Obama himself both outlined the balance and made clear where he stands on it in remarks last week during a press conference with Turkish Prime Minister Erdogan. While Obama said that he couldn't comment directly on the AP leak investigation, he did offer this broader commentary:
"Leaks related to national security can put people at risk. They can put men and women in uniform that I’ve sent into the battlefield at risk. They can put some of our intelligence officers, who are in various, dangerous situations that are easily compromised, at risk....so I make no apologies, and I don't think the American people would expect me as Commander-in-Chief not to be concerned about information that might compromise their missions or might get them killed."
After noting that "we also live in a democracy where a free press, free expression and the open flow of information helps hold me accountable," Obama added this: "I also think it’s important to recognize that when we express concern about leaks at a time when I’ve still got 60,000-plus troops in Afghanistan, and I’ve still got a whole bunch of intelligence officers around the world who are in risky situations -- in outposts that, in some cases, are as dangerous as the outpost in Benghazi -- that part of my job is to make sure that we’re protecting what they do, while still accommodating for the need for information -- or the need for the public to be informed and be able to hold my office accountable."
In case there was any question about which side of the equation Obama's administration thought was more important, the affidavit seeking access to Rosen's email records makes it crystal clear.
FBI agent Reginald Reyes wrote that Rosen's activities to get a scoop on North Korea's potential willingness to use nuclear weapons peg him as "at the very least, either as an aider, abettor and/or co-conspirator." What Rosen did, at least judging from the affidavit, appears to be relatively standard-issue reporting -- particularly when dealing with sensitive information.
To be clear: No one is alleging that the federal government broke any laws in either the AP or Rosen cases. But, it's also quite clear that the Obama Administration is aggressively attacking leakers and the journalistic leekees (is that a word?) in a way that is entirely different than past administrations.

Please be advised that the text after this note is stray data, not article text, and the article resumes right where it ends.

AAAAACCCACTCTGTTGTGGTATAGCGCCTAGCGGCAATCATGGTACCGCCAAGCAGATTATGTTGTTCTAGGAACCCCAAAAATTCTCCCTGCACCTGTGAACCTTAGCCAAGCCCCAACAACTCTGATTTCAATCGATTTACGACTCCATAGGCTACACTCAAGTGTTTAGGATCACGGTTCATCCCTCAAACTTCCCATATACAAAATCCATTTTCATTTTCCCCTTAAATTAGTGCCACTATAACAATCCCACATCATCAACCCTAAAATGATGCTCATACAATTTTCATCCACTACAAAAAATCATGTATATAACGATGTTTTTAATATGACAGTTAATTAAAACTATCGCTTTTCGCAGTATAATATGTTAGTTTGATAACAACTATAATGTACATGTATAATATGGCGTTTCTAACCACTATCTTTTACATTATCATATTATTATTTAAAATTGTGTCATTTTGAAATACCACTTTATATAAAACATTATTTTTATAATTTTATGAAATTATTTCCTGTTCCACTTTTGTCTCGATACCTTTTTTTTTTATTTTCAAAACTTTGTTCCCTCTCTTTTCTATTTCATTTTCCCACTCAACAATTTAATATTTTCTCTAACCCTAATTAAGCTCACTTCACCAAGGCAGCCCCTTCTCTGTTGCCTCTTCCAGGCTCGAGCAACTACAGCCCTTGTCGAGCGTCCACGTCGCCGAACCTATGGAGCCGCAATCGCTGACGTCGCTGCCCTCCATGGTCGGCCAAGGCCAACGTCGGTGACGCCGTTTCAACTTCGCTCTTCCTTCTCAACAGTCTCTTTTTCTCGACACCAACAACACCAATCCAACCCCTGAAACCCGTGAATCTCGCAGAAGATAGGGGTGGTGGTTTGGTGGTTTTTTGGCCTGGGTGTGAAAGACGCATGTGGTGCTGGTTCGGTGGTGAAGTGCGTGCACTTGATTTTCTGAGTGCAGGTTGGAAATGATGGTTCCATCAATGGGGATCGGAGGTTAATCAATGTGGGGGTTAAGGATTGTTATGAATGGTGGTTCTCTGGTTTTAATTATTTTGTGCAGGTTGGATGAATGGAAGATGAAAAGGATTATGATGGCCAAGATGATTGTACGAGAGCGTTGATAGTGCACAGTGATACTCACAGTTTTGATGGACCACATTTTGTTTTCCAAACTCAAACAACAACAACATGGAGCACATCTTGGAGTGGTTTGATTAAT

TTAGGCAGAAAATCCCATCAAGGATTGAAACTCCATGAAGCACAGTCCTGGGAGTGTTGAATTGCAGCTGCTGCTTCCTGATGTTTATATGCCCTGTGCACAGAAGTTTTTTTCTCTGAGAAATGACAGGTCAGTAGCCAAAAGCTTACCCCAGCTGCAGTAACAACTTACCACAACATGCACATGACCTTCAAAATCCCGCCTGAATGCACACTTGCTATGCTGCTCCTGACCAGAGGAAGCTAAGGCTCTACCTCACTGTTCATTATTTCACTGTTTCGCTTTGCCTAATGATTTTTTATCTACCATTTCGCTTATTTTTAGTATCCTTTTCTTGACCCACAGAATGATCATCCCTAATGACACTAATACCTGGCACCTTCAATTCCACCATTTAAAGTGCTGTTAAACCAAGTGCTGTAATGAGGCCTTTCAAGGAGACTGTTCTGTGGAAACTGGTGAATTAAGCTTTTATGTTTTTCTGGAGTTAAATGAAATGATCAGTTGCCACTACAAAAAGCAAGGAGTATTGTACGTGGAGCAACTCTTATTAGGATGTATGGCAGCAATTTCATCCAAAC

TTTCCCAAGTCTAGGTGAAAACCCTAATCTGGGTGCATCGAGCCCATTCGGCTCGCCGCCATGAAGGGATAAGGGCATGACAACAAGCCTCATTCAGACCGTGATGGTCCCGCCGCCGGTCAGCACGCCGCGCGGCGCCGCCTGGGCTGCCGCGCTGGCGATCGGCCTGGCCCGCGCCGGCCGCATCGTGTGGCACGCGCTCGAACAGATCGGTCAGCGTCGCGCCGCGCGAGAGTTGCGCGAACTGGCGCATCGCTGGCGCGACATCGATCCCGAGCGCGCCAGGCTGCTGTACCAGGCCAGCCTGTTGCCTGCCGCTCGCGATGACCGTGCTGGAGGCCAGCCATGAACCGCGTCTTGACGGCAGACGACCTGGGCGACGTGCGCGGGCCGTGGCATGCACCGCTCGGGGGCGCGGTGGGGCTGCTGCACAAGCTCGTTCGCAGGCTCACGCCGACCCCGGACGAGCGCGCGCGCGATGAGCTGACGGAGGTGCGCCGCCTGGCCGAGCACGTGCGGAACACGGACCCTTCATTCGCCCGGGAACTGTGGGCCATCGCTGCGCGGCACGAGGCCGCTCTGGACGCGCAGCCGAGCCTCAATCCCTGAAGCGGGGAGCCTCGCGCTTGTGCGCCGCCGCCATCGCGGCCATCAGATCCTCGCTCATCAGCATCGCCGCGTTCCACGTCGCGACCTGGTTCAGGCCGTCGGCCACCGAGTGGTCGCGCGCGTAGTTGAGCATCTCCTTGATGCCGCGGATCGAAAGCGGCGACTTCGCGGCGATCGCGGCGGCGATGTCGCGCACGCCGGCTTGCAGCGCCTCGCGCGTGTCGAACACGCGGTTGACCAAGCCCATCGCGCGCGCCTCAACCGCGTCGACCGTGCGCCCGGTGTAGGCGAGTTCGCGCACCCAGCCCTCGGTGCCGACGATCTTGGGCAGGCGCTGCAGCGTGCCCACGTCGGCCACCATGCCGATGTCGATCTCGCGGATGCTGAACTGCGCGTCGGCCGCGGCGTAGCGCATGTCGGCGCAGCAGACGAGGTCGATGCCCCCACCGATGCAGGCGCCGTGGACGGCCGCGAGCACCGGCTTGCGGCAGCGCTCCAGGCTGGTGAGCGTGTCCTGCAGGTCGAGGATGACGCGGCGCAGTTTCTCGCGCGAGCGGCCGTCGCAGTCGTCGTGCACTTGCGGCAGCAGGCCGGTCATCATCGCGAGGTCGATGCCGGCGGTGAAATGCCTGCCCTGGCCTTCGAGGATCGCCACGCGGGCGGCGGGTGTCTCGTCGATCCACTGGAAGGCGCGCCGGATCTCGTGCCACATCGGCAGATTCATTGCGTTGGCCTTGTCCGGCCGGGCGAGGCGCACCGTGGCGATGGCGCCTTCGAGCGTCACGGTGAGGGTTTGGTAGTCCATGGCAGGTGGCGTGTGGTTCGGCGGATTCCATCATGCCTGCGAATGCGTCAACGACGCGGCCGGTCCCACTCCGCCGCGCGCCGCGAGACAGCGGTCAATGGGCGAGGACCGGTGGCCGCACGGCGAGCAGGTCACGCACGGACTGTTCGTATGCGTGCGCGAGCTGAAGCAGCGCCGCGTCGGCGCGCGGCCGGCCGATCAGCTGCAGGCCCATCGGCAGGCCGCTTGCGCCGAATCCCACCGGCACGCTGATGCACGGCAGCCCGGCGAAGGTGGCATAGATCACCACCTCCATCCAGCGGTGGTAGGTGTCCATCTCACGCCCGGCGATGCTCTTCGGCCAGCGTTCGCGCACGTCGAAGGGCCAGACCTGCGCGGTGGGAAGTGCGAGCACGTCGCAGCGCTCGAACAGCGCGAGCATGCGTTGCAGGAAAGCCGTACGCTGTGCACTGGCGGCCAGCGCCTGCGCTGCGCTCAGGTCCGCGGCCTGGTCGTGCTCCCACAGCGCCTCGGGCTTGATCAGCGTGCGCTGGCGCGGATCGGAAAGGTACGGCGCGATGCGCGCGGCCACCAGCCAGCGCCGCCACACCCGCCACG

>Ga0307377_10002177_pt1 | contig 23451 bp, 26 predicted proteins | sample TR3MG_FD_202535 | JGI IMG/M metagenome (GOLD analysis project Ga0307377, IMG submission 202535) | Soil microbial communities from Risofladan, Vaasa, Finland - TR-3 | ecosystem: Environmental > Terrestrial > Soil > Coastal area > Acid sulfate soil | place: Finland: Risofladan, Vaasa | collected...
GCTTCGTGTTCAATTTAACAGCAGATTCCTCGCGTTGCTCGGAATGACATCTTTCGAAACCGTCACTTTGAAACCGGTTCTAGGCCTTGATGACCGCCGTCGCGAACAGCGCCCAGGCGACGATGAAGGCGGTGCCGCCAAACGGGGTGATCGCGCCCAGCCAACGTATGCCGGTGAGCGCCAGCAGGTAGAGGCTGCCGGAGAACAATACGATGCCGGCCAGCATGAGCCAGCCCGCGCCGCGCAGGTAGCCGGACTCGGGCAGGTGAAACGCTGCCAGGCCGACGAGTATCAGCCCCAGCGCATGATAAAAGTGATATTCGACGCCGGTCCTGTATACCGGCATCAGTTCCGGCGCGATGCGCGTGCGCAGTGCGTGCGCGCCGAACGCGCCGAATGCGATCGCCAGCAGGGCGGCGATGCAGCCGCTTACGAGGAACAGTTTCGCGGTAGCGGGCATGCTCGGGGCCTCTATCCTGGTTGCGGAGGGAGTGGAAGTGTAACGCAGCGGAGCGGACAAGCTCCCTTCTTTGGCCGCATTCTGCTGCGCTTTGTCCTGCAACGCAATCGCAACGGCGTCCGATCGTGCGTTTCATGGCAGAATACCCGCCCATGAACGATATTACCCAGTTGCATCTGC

While Obama's senior team insists these decisions were made independently of him, there's clearly a tone being set from the top down -- and it's a tone that Obama has long held, dating back to his days as a candidate. Obama and his top campaign aides prided themselves during the 2008 and 2012 races for their tight-knittedness and their lack of leaks. The "no drama Obama" mantra became a point of pride. And, that lack of drama -- particularly when it comes to issues like the IRS and AP -- runs counter (either directly or indirectly) to Obama's past pledges to be the "most transparent administration in history."
Of course, running a tight campaign ship and running a tight ship of state are two different things. And, leaks about how much a candidate has raised in a particular period are not on the same level as leaks that could put American lives in danger.
But, for all of those who dismiss the AP and Rosen stories as simply hobbyhorses of a press corps obsessed with navel-gazing, it's worth remembering that without anonymous tipsters the American public might never have known about Richard Nixon and Watergate. Or then Rep. Duke Cunningham's lavish flaunting of the law. Or myriad other abuses by federal and state government officials. (Worth noting: Obama has expressed support for a media shield law that would offer further protections for journalists.)
The simple fact is that whistleblowers, anonymous sources and other leakers are a critical part of holding governments accountable -- no matter which party is in charge. There's no question that the aggressiveness of the Obama Administration will chill the willingness of those sorts of people to speak out. And that, in the long run, is a bad thing for democracy. Period.